M = Mouthfeel. For the beer, talk about what the beer feel likes in your mouth, also known as body. Discuss texture, offer suggestions on words to describe mouthfeel (toothy, lush, chewy, slick), and encourage words that frame beer in a positive way. For the food, same idea. Talk about how and why different foods may have unique textures to them and how that affects the other aspects of the eating experience.

F = Flavor. For the beer talk about flavor identifiers, how to actually label the flavors we taste, what they may mean and where they can come from. Discuss major off flavors of beer (cardboard, butter, etc.). For the food, talk about how particular flavors may evoke memories, why they like some flavors and why others turn them off. Also discuss how different foods taste on their own AND when in your mouth simultaneously with different beers.

A = Alcohol. For the beer, teach Alcohol By Volume (ABV) and what that exactly means to them, as consumers. You can also discuss Alcohol by Weight and how that is different, as well as moderation in really learning how to savor your beer, as it was intended. For food, you can talk about cooking with alcohol – beer hopefully! How alcohol can dissipate in some cooking processes, what kinds of flavor characteristics alcohol in food can provide, and suggestions of successful recipes with beer.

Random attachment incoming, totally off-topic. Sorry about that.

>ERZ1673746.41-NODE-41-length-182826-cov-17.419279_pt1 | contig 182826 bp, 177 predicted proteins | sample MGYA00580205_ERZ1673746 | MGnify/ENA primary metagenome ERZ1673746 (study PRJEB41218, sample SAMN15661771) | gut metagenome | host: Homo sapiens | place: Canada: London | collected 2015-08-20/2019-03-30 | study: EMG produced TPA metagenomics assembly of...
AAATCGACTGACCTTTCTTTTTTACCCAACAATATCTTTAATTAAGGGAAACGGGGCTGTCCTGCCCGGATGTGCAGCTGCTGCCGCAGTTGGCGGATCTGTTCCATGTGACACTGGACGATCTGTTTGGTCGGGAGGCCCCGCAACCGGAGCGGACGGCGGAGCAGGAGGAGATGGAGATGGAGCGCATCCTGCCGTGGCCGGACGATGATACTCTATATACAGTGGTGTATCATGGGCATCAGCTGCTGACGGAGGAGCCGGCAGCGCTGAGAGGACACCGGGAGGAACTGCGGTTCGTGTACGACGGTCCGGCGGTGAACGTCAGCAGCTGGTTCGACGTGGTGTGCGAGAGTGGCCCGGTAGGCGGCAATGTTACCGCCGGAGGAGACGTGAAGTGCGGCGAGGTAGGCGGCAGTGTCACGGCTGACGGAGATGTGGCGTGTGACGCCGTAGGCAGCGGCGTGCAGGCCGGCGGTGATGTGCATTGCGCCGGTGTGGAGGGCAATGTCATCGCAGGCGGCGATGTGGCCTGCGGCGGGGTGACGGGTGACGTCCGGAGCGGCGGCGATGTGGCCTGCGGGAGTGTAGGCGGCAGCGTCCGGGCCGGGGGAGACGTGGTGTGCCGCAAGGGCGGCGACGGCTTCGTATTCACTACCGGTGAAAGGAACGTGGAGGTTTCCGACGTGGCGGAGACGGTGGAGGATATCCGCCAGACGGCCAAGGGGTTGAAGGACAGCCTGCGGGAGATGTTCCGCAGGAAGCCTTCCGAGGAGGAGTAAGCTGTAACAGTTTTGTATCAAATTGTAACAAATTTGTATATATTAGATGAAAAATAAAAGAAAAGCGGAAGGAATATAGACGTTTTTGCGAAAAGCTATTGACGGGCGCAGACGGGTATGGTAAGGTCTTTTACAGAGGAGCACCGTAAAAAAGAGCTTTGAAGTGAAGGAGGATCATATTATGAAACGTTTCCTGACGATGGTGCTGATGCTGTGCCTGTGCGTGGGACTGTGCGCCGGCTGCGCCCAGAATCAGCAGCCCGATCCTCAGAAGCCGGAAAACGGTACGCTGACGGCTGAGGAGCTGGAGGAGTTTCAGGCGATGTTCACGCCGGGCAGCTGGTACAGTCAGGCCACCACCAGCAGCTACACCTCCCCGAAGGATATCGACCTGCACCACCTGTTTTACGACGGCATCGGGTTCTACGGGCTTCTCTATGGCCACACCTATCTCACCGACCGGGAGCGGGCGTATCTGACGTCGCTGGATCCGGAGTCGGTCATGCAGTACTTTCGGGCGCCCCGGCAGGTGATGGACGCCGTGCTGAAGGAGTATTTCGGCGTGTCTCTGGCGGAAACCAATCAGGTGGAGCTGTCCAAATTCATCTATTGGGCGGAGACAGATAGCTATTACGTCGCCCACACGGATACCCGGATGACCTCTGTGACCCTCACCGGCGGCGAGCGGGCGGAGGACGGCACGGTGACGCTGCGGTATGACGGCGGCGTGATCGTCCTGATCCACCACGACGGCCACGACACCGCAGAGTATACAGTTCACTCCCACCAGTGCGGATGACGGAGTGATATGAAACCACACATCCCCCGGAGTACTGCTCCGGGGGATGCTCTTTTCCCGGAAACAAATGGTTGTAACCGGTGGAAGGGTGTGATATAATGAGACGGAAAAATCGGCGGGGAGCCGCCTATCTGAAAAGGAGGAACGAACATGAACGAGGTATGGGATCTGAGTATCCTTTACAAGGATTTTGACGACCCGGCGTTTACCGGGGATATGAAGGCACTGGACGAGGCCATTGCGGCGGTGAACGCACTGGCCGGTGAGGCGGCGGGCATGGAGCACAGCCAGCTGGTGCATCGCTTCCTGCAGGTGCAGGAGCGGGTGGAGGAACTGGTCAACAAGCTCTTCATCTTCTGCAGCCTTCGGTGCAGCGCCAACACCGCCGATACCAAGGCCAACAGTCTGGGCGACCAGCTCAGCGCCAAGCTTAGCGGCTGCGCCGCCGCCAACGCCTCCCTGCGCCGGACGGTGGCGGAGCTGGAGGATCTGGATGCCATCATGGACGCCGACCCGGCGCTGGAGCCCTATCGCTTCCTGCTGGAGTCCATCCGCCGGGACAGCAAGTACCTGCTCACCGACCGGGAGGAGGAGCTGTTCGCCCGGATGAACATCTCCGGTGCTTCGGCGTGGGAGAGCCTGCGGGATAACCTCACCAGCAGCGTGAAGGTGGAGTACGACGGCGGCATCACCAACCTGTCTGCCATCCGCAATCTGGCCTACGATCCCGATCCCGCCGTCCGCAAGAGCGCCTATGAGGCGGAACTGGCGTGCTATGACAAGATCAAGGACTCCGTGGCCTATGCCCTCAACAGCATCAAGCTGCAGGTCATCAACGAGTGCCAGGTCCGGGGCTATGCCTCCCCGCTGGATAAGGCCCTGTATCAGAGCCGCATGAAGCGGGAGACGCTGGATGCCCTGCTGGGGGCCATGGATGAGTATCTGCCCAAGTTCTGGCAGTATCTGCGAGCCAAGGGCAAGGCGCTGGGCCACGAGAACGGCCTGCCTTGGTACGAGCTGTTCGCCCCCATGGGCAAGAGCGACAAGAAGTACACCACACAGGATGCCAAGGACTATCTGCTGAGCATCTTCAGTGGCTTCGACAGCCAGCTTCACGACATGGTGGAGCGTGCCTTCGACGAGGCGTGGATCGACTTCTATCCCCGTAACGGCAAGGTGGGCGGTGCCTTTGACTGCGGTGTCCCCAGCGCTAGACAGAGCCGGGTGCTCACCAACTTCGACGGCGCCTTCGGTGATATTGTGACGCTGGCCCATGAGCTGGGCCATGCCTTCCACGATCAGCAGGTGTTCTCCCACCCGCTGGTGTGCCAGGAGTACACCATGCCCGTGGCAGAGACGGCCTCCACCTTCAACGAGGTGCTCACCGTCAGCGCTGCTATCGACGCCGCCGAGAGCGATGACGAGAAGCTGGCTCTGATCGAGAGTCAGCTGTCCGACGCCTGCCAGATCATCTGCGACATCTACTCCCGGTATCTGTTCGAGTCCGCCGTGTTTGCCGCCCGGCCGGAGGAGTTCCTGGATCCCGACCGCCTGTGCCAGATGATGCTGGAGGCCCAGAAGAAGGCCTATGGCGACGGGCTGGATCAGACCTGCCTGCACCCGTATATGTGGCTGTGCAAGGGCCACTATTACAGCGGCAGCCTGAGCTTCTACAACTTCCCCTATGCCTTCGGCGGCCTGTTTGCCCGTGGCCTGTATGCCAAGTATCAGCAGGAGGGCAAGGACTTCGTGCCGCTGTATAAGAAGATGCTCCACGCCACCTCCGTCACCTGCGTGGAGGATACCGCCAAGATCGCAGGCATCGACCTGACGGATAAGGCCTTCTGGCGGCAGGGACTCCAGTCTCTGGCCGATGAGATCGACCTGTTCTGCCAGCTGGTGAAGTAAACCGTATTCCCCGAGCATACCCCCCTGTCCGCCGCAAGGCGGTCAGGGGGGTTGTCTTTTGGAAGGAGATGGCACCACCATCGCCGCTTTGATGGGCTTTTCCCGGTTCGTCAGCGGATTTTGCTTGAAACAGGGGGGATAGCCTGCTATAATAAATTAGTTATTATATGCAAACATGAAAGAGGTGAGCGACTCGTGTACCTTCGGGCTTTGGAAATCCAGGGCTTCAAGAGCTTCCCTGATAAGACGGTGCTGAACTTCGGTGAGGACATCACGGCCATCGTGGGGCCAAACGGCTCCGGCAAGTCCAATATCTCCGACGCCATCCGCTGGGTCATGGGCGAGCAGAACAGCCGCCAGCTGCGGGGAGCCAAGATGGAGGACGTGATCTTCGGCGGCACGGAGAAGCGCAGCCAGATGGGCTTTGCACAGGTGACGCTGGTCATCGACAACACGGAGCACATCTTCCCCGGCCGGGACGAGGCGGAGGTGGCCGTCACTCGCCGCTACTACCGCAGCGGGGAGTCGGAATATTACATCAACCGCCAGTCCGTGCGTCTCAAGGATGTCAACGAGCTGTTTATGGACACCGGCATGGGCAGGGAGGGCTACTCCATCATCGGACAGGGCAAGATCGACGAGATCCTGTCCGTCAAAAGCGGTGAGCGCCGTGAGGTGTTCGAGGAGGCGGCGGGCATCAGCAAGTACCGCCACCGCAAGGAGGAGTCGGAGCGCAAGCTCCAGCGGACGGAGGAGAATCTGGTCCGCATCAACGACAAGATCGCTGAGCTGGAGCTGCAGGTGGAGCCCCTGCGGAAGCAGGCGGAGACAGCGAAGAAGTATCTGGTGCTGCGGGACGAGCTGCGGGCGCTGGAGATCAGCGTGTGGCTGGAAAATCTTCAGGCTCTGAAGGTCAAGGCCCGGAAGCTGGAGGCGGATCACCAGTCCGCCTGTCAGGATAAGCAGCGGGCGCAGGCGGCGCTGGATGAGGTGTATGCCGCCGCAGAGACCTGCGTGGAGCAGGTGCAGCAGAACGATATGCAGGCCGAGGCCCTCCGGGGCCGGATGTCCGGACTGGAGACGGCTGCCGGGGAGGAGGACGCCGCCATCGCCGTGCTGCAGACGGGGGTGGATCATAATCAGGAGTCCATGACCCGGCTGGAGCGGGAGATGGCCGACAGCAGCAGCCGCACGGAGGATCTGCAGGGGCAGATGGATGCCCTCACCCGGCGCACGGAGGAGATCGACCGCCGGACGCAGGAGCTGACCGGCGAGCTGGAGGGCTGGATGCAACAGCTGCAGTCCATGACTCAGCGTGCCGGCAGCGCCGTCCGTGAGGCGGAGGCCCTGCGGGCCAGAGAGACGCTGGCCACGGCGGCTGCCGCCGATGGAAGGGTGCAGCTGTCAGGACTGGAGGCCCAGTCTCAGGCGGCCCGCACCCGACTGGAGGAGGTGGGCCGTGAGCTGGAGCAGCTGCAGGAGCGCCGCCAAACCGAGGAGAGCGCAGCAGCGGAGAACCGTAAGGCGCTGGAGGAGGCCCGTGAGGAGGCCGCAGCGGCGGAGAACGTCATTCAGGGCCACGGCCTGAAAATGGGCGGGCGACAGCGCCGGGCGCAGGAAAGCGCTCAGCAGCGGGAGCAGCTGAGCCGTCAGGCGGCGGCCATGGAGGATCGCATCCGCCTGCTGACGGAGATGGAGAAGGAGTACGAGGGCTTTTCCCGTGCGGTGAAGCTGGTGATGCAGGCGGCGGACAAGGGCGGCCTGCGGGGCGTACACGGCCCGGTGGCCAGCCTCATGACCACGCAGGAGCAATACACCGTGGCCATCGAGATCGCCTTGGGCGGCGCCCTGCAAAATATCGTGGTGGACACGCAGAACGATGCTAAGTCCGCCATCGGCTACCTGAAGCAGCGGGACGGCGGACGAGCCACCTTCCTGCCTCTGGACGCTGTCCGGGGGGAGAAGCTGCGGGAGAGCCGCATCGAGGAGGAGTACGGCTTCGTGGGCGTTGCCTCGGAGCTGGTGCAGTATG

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Introducing: CAMFA

CAMFA is a concept that Women Enjoying Beer has developed to help beer businesses further beer education with consumers and staff.

Take a look at this video for a introduction to what CAMFA is all about.

CAMFA: C = Color, A = Aroma, M = Mouthfeel, F = Flavor, A = Alcohol

CAMFA will help more consumers learn some basics about their beer and training and education professionals about helping consumers understand more about their beer.And that’s good for everyone.

Call on WEB to come provide this kind of training to help grow your business.

videography by Mike Sansone

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Oysters and Stout

Oysters and Stout for the holidays

Some folks have heard that oysters go well with stout. Others may have simply tried it already. Still others may say, “what are you talking about?”

Now I know what ‘they’ are talking about.

We were able to savor this rewarding combination Christmas Eve. It turned out to be a really nice mouthful. The lushness of the oysters is complemented very well by the mouth feel of a solid stout. To be specific, the stout was an oatmeal stout and the oysters were fresh on the half shell.

The key was that the beer was solid, no defects or off flavors nor anything but stout (no coffee, espresso, etc.) and the oysters were on the spot freshly shucked. Fresh + Fresh = Excellence.

What beer and food combination did you really delight in this holiday?

photo courtesy of Mike Sansone